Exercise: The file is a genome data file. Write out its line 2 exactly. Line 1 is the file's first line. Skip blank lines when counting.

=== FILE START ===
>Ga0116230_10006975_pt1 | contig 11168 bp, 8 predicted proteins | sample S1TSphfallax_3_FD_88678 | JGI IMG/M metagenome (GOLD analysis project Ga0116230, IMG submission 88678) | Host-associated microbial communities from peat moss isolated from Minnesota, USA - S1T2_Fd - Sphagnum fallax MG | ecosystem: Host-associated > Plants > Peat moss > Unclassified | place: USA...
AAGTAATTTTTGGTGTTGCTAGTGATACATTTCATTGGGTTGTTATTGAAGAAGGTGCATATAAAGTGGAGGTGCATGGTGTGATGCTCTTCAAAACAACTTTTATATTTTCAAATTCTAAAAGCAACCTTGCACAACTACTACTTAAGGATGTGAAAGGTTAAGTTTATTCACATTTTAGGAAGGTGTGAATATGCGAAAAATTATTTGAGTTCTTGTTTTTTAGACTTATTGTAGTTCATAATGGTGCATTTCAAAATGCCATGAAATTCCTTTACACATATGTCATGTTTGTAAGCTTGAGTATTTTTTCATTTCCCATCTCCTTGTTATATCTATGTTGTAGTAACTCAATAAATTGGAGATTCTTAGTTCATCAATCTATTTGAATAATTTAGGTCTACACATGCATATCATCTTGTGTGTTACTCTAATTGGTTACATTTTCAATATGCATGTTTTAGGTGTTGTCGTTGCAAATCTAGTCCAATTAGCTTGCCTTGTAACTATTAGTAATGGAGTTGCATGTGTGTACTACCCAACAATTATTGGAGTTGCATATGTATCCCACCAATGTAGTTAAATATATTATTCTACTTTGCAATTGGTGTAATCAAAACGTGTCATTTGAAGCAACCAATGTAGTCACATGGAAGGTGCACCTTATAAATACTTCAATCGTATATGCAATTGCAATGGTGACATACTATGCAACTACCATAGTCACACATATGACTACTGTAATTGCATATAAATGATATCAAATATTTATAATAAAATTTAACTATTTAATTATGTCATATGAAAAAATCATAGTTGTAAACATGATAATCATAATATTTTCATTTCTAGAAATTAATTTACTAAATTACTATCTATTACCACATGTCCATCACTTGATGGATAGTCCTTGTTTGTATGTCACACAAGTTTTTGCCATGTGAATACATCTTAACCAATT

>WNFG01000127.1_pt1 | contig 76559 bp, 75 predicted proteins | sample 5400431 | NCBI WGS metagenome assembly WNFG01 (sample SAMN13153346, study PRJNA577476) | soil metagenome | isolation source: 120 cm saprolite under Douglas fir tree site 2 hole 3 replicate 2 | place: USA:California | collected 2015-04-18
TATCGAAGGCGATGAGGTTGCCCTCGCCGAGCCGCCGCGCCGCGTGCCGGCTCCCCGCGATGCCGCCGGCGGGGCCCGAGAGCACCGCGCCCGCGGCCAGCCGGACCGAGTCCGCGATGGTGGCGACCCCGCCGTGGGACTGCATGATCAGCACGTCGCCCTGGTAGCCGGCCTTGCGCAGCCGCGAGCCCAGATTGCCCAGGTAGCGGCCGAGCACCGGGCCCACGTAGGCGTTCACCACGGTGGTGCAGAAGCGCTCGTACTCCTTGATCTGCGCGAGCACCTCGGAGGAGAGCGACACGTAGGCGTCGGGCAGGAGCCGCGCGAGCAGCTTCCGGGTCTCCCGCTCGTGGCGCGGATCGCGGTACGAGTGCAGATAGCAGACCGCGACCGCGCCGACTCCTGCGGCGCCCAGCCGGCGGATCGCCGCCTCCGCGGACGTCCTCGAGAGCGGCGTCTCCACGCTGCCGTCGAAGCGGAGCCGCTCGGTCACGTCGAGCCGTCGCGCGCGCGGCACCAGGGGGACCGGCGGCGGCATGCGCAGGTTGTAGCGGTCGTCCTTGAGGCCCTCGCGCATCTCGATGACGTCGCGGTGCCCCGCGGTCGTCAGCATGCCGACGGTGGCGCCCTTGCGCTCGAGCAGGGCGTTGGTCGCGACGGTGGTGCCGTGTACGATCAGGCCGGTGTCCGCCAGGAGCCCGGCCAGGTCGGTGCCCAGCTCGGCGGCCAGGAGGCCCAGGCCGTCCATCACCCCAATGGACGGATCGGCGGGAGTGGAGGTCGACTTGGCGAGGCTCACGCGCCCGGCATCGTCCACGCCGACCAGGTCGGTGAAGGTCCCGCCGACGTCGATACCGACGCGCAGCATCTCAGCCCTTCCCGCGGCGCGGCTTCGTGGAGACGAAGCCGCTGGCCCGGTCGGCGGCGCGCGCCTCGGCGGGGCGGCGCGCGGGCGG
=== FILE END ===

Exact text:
AAGTAATTTTTGGTGTTGCTAGTGATACATTTCATTGGGTTGTTATTGAAGAAGGTGCATATAAAGTGGAGGTGCATGGTGTGATGCTCTTCAAAACAACTTTTATATTTTCAAATTCTAAAAGCAACCTTGCACAACTACTACTTAAGGATGTGAAAGGTTAAGTTTATTCACATTTTAGGAAGGTGTGAATATGCGAAAAATTATTTGAGTTCTTGTTTTTTAGACTTATTGTAGTTCATAATGGTGCATTTCAAAATGCCATGAAATTCCTTTACACATATGTCATGTTTGTAAGCTTGAGTATTTTTTCATTTCCCATCTCCTTGTTATATCTATGTTGTAGTAACTCAATAAATTGGAGATTCTTAGTTCATCAATCTATTTGAATAATTTAGGTCTACACATGCATATCATCTTGTGTGTTACTCTAATTGGTTACATTTTCAATATGCATGTTTTAGGTGTTGTCGTTGCAAATCTAGTCCAATTAGCTTGCCTTGTAACTATTAGTAATGGAGTTGCATGTGTGTACTACCCAACAATTATTGGAGTTGCATATGTATCCCACCAATGTAGTTAAATATATTATTCTACTTTGCAATTGGTGTAATCAAAACGTGTCATTTGAAGCAACCAATGTAGTCACATGGAAGGTGCACCTTATAAATACTTCAATCGTATATGCAATTGCAATGGTGACATACTATGCAACTACCATAGTCACACATATGACTACTGTAATTGCATATAAATGATATCAAATATTTATAATAAAATTTAACTATTTAATTATGTCATATGAAAAAATCATAGTTGTAAACATGATAATCATAATATTTTCATTTCTAGAAATTAATTTACTAAATTACTATCTATTACCACATGTCCATCACTTGATGGATAGTCCTTGTTTGTATGTCACACAAGTTTTTGCCATGTGAATACATCTTAACCAATT